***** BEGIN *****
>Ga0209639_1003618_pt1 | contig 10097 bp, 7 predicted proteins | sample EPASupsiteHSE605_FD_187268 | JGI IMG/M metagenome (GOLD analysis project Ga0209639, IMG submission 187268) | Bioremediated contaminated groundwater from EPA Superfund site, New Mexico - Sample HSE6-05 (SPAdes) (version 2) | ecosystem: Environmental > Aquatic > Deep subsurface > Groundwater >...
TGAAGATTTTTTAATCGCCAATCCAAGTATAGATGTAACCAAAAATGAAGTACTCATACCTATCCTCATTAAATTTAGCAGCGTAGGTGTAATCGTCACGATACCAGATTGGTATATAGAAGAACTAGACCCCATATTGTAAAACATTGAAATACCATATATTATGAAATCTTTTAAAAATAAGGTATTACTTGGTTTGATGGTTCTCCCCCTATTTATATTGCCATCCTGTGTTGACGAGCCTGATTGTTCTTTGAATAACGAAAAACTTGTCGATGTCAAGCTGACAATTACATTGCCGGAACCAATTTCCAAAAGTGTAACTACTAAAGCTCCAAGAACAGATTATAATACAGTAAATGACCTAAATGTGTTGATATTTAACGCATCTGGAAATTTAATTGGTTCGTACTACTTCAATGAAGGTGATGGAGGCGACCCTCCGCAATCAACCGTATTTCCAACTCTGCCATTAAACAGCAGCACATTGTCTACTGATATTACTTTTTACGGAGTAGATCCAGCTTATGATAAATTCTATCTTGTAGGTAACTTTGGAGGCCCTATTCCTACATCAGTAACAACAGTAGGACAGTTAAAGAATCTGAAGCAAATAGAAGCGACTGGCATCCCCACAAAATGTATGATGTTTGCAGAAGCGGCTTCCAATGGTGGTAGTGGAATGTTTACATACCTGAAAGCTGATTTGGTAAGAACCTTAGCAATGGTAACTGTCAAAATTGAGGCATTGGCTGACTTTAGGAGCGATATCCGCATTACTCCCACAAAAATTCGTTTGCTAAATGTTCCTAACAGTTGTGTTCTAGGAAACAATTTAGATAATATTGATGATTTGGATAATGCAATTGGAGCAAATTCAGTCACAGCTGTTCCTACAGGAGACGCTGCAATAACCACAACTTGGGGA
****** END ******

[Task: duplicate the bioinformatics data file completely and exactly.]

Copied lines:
>Ga0209639_1003618_pt1 | contig 10097 bp, 7 predicted proteins | sample EPASupsiteHSE605_FD_187268 | JGI IMG/M metagenome (GOLD analysis project Ga0209639, IMG submission 187268) | Bioremediated contaminated groundwater from EPA Superfund site, New Mexico - Sample HSE6-05 (SPAdes) (version 2) | ecosystem: Environmental > Aquatic > Deep subsurface > Groundwater >...
TGAAGATTTTTTAATCGCCAATCCAAGTATAGATGTAACCAAAAATGAAGTACTCATACCTATCCTCATTAAATTTAGCAGCGTAGGTGTAATCGTCACGATACCAGATTGGTATATAGAAGAACTAGACCCCATATTGTAAAACATTGAAATACCATATATTATGAAATCTTTTAAAAATAAGGTATTACTTGGTTTGATGGTTCTCCCCCTATTTATATTGCCATCCTGTGTTGACGAGCCTGATTGTTCTTTGAATAACGAAAAACTTGTCGATGTCAAGCTGACAATTACATTGCCGGAACCAATTTCCAAAAGTGTAACTACTAAAGCTCCAAGAACAGATTATAATACAGTAAATGACCTAAATGTGTTGATATTTAACGCATCTGGAAATTTAATTGGTTCGTACTACTTCAATGAAGGTGATGGAGGCGACCCTCCGCAATCAACCGTATTTCCAACTCTGCCATTAAACAGCAGCACATTGTCTACTGATATTACTTTTTACGGAGTAGATCCAGCTTATGATAAATTCTATCTTGTAGGTAACTTTGGAGGCCCTATTCCTACATCAGTAACAACAGTAGGACAGTTAAAGAATCTGAAGCAAATAGAAGCGACTGGCATCCCCACAAAATGTATGATGTTTGCAGAAGCGGCTTCCAATGGTGGTAGTGGAATGTTTACATACCTGAAAGCTGATTTGGTAAGAACCTTAGCAATGGTAACTGTCAAAATTGAGGCATTGGCTGACTTTAGGAGCGATATCCGCATTACTCCCACAAAAATTCGTTTGCTAAATGTTCCTAACAGTTGTGTTCTAGGAAACAATTTAGATAATATTGATGATTTGGATAATGCAATTGGAGCAAATTCAGTCACAGCTGTTCCTACAGGAGACGCTGCAATAACCACAACTTGGGGA